185 // Summertime

This is summer in Colorado.

Hot dry heat the settles in early and clouds that build by the hour through lunchtime. The thunderheads make their meandering march down from the mountains and east across the plains, throwing lightning and turning the skies alternating shades of bright and blue to dark and grey. When the rain begins it confounds, falling softly in the darkest hours and flooding the street while the sun shines.

This is my favorite time of the year. Soon, hopefully, the clouds will part and the illegal neighborhood fireworks shows will begin. Most people hate them, and I understand. If my anxiety were triggered by the loud booming or if my pets were freaking out, I might hate them too, but it’s quite the opposite.

Both our dog and elderly cat practically sleep through them, and I am awed by both the sound, the light, and all the pretty colors. They are illegal, so I don’t actively encourage them, and I don’t buy or light them myself, but I appreciate those willing to risk a fine and a finger or two to light up the skies tonight.


We left to walk our little street after sundown and the locals didn’t disappoint. We attempted to bring the dog, but we learned she has her limits. The sounds and smells of fireworks going off directly above is overwhelming. She was sent inside, where she promptly forgot all about them.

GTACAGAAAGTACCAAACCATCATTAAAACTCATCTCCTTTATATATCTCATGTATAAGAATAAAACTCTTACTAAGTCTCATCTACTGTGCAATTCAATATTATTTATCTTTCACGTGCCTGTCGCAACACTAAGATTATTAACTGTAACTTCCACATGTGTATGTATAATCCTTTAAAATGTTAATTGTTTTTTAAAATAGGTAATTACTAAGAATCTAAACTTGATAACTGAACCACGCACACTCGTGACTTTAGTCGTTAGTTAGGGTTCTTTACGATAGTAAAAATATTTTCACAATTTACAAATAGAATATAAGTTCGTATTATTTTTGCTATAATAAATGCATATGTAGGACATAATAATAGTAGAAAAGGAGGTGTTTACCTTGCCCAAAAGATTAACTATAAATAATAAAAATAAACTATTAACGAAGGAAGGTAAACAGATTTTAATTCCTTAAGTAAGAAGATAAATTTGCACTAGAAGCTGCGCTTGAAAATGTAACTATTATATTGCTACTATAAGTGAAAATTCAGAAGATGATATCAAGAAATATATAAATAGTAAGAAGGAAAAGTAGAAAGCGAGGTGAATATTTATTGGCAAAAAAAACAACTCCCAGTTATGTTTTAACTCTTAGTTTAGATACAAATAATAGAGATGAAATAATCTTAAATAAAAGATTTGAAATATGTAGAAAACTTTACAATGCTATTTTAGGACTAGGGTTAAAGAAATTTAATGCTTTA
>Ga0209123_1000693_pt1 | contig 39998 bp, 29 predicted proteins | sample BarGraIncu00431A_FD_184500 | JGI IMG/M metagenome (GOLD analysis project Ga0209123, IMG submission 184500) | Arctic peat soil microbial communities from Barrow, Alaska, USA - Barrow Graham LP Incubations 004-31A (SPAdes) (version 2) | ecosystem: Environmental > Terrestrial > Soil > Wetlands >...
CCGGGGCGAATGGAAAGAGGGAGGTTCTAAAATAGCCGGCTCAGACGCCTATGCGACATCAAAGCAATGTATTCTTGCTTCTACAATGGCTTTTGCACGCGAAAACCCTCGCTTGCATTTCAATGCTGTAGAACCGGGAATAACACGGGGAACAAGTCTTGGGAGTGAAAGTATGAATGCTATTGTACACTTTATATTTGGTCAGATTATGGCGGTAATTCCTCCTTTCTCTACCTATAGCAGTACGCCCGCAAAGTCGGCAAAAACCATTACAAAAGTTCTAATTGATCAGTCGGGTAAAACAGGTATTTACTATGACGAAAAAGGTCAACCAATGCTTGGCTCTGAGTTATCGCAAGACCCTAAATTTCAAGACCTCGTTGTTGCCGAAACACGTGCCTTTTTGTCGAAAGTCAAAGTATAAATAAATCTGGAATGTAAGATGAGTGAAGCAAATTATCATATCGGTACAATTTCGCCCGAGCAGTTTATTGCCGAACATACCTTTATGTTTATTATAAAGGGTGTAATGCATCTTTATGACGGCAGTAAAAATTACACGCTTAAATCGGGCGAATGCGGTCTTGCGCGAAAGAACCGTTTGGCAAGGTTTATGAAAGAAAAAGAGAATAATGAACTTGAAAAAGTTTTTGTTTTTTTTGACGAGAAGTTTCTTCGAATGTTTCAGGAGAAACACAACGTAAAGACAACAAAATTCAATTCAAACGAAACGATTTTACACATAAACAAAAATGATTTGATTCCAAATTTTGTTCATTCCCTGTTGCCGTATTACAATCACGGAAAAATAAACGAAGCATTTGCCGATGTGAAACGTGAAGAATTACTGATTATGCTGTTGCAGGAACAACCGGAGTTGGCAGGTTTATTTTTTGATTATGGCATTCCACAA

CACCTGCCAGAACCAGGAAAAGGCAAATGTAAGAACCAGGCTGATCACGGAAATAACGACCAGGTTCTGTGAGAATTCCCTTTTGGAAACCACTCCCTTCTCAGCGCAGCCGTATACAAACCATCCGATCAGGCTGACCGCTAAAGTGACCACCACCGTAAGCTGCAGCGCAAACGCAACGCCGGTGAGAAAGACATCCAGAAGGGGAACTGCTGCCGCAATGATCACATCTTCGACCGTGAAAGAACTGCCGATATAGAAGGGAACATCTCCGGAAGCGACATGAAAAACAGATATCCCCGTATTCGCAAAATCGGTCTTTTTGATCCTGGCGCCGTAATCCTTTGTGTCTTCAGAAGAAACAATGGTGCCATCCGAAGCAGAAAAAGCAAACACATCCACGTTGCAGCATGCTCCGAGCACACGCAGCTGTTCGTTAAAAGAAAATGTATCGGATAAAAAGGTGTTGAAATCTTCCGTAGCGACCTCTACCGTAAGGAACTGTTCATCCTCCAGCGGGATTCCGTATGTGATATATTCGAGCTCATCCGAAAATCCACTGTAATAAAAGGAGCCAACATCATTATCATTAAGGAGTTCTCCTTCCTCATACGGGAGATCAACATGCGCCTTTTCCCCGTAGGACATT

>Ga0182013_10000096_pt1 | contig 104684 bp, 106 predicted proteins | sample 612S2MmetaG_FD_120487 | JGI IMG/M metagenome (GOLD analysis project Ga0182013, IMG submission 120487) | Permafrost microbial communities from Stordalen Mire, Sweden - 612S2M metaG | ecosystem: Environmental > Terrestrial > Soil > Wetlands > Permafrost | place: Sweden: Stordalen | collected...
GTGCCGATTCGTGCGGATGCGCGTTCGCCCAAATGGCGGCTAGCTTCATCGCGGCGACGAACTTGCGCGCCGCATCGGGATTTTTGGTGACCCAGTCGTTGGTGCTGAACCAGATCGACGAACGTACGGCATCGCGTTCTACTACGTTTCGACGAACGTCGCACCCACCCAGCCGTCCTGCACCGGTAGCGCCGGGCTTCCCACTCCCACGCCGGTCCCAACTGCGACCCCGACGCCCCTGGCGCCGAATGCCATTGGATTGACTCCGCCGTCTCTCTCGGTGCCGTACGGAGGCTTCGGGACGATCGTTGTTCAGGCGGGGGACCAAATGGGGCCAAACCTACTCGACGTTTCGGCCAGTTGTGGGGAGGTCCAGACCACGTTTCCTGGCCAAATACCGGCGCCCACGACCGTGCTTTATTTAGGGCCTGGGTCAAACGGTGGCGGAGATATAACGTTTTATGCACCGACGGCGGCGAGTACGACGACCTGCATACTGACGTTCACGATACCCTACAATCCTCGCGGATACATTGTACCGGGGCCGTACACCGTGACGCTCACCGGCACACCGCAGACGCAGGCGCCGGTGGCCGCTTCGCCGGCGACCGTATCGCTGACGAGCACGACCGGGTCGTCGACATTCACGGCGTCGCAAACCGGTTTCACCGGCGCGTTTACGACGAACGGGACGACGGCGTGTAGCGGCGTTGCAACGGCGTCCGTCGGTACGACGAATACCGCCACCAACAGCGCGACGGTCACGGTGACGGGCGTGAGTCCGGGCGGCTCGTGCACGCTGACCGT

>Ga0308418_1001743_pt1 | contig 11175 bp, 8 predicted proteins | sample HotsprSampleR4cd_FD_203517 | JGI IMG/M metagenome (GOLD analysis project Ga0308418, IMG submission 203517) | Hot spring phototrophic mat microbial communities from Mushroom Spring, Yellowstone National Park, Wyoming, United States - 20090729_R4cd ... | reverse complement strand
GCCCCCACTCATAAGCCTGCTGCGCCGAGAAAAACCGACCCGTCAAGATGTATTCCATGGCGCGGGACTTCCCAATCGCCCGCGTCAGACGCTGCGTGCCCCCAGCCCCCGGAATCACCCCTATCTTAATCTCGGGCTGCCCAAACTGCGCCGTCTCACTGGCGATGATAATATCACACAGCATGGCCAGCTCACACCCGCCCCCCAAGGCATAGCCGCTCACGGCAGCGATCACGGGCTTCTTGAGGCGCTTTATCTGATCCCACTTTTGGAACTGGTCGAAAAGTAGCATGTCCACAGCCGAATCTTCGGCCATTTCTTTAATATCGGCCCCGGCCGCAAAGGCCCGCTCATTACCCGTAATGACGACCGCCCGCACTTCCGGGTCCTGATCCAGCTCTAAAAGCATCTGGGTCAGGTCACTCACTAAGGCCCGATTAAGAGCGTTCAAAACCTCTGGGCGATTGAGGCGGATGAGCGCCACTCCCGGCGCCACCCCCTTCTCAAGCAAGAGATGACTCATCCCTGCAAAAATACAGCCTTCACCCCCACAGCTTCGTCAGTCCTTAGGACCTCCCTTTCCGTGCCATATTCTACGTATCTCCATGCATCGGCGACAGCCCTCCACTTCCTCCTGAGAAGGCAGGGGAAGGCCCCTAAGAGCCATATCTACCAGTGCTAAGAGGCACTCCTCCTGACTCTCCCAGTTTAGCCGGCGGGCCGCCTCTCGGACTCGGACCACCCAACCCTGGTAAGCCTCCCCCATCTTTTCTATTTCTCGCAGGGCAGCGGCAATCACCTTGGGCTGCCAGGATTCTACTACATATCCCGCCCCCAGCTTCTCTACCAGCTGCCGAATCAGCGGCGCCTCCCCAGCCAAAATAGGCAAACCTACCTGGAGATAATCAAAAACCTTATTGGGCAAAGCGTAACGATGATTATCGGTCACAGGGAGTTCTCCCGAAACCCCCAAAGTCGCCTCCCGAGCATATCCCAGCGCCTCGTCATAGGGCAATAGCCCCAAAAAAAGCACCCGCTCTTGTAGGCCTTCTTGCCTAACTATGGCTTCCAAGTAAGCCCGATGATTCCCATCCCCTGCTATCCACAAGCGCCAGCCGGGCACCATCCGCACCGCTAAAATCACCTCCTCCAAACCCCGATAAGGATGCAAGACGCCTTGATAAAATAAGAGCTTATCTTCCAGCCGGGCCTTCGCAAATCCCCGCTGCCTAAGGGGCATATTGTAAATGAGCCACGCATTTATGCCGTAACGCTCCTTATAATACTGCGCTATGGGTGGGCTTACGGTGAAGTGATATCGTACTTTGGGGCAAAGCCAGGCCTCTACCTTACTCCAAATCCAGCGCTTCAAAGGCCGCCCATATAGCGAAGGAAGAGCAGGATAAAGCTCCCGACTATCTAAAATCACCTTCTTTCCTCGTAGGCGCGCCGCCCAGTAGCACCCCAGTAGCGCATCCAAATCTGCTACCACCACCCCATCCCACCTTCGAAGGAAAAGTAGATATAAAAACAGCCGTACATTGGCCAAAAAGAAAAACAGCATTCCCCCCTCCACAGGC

The neighbors all had their garages open or their kids in tow while they walked the streets. I love the feeling of community on nights like these. No one calls the cops and all get to enjoy an exciting show. On the flip side there seems to be a mutual understanding that setting these off after midnight is unacceptable.

I’m sad to read on social media that other communities don’t have such unspoken understanding. Many called the cops, and many more complained. Many called them out and many more argued and argued and argued.

I realized that my community is, perhaps, a good one, and I am grateful today for my home, my place, and the surrounding people. Though they are little more than strangers to me, they make me feel a sense of peace and connectedness. This and only this is what I celebrate tonight.

Published by

Lisa Marie Blair

Painfully aware. Profoundly afraid. Perpetually falling in and out of love with humanity. She/They.

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